He gives Winky a fightning chance

Early edition

Published November 28, 2006

He will be the proudest papa in the joint Saturday night, working the corners for his guys,  Winky Wright and Jeff Lacy, marveling at the wonderfulness of it all.

For trainer Dan Birmingham, things could be better but he’s not sure how. The kids he trained in hot, dusty little boxes with no windows and no air conditioning  will fight as men in the spacious  St. Pete Times Forum on HBO as thousands applaud their work.

Fans will chant Wright’s name as he walks down Ike Quartey, and scream for Lacy to knock out Vitali Tsypko.  Between rounds, the fighters will try to block it out and focus on Birmingham, their teacher and holder of the blueprint for victory.

“It will be,’’ Birmingham says, “a dream come true.’’

That dream began as a cliche:  kid gets in a few fights at school, heads for the nearest  gym to learn how to defend himself, becomes a pretty good boxer.

Birmingham  said he would run  5 miles every night to trainer Art Mayorga’s place on the west side of Youngstown, Ohio, to train in the basement . He learned the art of defensive fighting, the importance of a strong jab and a no-nonsense style he would pass on to his fighters.

“Danny just loved it,’’ said his father, Jim, who repaired telephone lines  while raising five boys (Dan was the oldest) on his own. “And he was pretty good at it, too.’’

As an amateur, Birmingham says, he was 35-7 and won  a few local championships .

“He was really good,’’ said Mike, his youngest brother and longtime coaching partner. “He weighed 85 pounds in his first tournament and had to fight in the 112-pound weight class, but he used to stop guys all the time with his jab.’’

Birmingham said he never entertained thoughts of turning pro. But with Mayorga’s influence,  he thought maybe he’d like to train fighters.

Just not in Youngstown.

It was cold and lonely on Interstate 80 that morning in 1971 when a 20-year-old Birmingham headed south on  foot, his thumb jutting out at  passing cars begging for a ride.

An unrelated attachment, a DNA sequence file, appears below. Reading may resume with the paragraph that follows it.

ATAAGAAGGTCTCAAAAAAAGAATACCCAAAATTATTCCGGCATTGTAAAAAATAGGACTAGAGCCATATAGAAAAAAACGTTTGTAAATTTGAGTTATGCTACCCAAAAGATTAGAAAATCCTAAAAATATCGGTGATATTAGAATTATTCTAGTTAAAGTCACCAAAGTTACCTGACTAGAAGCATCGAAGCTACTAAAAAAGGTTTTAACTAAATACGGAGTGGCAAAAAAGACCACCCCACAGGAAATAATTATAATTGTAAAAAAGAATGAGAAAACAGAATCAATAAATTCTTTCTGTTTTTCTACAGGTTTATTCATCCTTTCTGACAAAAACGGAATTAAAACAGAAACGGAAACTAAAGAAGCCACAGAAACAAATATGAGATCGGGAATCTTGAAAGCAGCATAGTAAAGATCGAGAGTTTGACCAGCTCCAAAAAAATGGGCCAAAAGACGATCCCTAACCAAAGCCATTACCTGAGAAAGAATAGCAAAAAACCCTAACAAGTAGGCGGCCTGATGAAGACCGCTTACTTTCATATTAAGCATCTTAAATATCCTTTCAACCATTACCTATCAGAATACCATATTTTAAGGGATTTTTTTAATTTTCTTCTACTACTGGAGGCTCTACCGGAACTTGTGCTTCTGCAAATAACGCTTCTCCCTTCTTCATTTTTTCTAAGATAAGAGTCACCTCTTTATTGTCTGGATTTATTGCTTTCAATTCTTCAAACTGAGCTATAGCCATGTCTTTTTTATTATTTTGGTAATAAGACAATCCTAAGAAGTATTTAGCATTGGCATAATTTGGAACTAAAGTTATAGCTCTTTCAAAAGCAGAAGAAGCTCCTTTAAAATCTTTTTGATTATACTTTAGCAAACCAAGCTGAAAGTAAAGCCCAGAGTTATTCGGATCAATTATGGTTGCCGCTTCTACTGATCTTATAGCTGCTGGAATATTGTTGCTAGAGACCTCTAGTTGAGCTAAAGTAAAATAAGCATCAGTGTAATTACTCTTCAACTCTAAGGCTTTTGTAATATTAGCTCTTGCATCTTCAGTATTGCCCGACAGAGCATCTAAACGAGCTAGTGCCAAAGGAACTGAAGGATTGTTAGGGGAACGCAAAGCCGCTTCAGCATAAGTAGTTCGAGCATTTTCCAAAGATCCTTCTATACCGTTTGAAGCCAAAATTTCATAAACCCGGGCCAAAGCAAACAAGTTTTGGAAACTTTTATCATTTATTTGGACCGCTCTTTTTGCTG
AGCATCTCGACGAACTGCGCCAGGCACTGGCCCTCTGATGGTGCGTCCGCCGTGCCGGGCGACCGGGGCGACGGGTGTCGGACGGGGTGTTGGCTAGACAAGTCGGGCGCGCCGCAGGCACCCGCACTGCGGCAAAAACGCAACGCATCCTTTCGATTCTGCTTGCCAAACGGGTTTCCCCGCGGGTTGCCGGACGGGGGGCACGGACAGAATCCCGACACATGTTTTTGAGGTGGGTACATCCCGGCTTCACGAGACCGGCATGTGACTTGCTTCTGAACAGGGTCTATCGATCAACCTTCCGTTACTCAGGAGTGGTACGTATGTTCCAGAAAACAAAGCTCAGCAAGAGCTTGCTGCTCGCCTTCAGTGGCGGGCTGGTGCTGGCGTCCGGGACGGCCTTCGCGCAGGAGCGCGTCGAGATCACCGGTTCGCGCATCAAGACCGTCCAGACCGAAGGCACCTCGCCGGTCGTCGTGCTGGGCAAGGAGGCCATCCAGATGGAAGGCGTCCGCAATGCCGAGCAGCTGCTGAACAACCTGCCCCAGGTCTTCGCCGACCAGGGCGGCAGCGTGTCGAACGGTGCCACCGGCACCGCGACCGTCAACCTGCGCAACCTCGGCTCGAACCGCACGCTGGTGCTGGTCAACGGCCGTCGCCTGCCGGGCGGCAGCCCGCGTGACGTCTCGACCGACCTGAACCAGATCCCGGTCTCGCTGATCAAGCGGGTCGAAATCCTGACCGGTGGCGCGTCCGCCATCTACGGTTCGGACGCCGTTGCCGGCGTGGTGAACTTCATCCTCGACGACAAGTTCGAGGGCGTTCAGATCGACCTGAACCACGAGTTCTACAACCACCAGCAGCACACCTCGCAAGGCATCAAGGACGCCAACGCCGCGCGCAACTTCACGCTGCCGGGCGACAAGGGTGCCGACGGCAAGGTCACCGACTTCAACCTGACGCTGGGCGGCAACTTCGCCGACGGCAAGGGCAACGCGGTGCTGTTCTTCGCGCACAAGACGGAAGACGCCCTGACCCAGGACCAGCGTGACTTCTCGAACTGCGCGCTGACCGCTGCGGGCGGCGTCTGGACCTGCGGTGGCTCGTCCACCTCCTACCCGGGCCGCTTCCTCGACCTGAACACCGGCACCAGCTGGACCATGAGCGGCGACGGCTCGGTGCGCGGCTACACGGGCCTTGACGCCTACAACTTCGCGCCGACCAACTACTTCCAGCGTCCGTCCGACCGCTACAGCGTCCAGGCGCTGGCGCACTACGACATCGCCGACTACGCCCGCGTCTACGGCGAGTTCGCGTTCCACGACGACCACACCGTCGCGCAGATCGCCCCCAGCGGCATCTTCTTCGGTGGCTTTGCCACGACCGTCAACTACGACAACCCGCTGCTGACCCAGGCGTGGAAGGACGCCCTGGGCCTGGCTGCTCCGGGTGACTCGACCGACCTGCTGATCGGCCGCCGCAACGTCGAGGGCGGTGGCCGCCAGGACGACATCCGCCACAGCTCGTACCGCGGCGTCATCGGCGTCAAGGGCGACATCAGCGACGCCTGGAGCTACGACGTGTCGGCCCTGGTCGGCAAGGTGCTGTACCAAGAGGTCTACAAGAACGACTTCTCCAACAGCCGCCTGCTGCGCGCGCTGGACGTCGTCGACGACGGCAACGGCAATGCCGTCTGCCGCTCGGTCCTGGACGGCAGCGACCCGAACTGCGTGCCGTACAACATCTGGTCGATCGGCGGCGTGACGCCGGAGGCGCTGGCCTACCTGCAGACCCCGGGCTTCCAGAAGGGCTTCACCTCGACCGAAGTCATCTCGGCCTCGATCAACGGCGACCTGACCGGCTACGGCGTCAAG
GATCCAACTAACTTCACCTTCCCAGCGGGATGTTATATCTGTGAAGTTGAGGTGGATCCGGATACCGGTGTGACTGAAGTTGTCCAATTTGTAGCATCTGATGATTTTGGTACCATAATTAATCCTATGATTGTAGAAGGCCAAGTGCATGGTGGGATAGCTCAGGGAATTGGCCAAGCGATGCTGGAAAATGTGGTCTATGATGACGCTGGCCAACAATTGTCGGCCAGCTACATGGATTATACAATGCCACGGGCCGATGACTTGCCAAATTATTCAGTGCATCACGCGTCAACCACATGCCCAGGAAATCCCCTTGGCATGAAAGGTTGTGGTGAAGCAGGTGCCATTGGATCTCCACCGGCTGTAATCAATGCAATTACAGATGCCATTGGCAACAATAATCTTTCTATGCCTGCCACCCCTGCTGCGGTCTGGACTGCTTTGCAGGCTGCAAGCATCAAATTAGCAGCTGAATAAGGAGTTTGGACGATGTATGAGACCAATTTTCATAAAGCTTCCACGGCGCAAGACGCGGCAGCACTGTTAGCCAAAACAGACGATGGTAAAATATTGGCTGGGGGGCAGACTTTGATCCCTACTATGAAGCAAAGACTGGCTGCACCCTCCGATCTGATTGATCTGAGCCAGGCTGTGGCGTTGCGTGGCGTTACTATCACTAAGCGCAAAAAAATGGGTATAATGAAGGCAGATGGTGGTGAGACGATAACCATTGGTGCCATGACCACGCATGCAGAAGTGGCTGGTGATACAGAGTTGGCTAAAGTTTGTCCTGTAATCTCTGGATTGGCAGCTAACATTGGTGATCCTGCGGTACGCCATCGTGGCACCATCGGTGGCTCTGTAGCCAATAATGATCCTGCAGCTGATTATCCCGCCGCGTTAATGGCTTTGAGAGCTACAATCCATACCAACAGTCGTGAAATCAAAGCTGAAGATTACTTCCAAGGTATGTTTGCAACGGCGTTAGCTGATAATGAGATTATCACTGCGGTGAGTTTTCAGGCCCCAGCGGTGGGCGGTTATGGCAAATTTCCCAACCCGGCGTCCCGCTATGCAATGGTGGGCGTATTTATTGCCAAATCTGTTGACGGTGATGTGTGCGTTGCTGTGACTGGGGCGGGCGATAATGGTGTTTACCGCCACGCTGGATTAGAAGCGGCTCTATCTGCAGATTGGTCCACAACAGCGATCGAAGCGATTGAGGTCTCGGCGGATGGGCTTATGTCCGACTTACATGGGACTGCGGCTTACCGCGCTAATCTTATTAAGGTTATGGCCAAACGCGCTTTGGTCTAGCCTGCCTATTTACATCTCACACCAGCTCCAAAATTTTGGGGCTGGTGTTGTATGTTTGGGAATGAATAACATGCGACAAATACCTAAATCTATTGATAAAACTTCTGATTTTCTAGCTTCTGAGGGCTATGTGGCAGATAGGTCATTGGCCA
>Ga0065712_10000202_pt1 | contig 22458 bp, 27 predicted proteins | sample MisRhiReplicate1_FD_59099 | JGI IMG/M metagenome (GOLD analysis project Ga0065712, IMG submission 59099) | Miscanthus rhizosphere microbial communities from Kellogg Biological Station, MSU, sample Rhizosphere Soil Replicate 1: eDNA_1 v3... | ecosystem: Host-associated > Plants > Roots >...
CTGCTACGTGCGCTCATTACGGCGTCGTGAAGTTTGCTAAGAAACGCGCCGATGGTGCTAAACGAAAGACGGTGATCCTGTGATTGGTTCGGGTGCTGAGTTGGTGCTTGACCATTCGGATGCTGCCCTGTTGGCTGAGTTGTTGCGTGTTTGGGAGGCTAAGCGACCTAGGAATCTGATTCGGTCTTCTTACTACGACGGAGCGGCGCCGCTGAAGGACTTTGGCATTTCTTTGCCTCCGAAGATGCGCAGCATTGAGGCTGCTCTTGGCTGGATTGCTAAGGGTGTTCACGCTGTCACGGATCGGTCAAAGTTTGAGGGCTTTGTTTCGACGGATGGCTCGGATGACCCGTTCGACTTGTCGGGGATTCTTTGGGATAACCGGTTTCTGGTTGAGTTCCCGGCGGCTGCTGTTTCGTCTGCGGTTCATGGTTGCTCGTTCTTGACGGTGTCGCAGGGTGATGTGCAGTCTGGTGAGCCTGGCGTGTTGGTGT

He had a  suitcase with his life inside,  $160 in his pocket and an invitation from a friend to visit Florida.

Start on small stage

Getting to Florida was the easy part. Everything the next 25 years wasn’t.

He started  as a roofer. Then he drove a bread truck, a milk truck and a beer truck. In 1978, he started his own commercial painting business.

He worked 60-hour weeks, filling the rest of his time training fighters wherever he could.

His first fighter? Brother Mike, whom  he had trained  in Ohio and reunited with in Florida, together running aspiring boxers in and out of nearby parks.

When he had the money, he’d find places to train indoors. In 1984, he hooked up with local trainer Jimmy McLoughlin, and together they put everything they had into running gyms and training fighters, wondering from day to day how they would pay to keep the place open.

“Long, long days,’’ Birmingham said.

Together, McLoughlin and Birmingham built one of the finest amateur  clubs in the country. Then one day in 1988, a kid named Ronald “Winky” Wright walked in, and Birmingham saw greatness.

The rest, as they say, is history.

“I just knew he was a lot more talented than the other guys,’’ Birmingham said. “I had no idea of the magnitude.’’

Birmingham wore many hats during Wright’s formative years as a fighter. He was the manager, the public relations director, the fighter’s voice and his staunchest supporter.He told anyone who would listen that Saturday would come.

After Wright won his first world title in 1996, he promised a small celebratory gathering at the St. Pete Boxing Club that one day his fighter would be one of the world’s best, and he would triumphantly return to Tampa Bay to prove it in the ring.

The past two years, Birmingham has been named by the Boxing Writers Association of America as the sport’s best trainer.

Wright finally got his big break and seized  it by unifying the 154-pound division, Lacy returned to St. Petersburg and was steered to a world title, and Birmingham’s cell phone doesn’t stop ringing with fighters looking for help.He  trains undefeated light heavyweight title hopeful Chad Dawson and The Contender star Joey Gilbert.

One of the country’s top amateurs, Keith Thurman, is based at  the St. Pete Boxing Club, which Birmingham jointly owns with Wright and father-in-law Andy Lockhart. 

Birmingham basks in his success and what it has brought his family — wife Pam, sons Joey (15) and Daniel (9), daughter Nicole (16) — but says  he’ll never rest on his laurels.

He learned that from Jim Birmingham.His dream comes true this weekend.

While  it unfolds, the white Birmingham Painting Company truck is still parked out back, stocked with tools and filled with gas. And  somewhere a kid watches the fight and wonders, “Where can I learn to box like that?’’

John C. Cotey can be reached at 727-869-6261 or cotey@sptimes.com.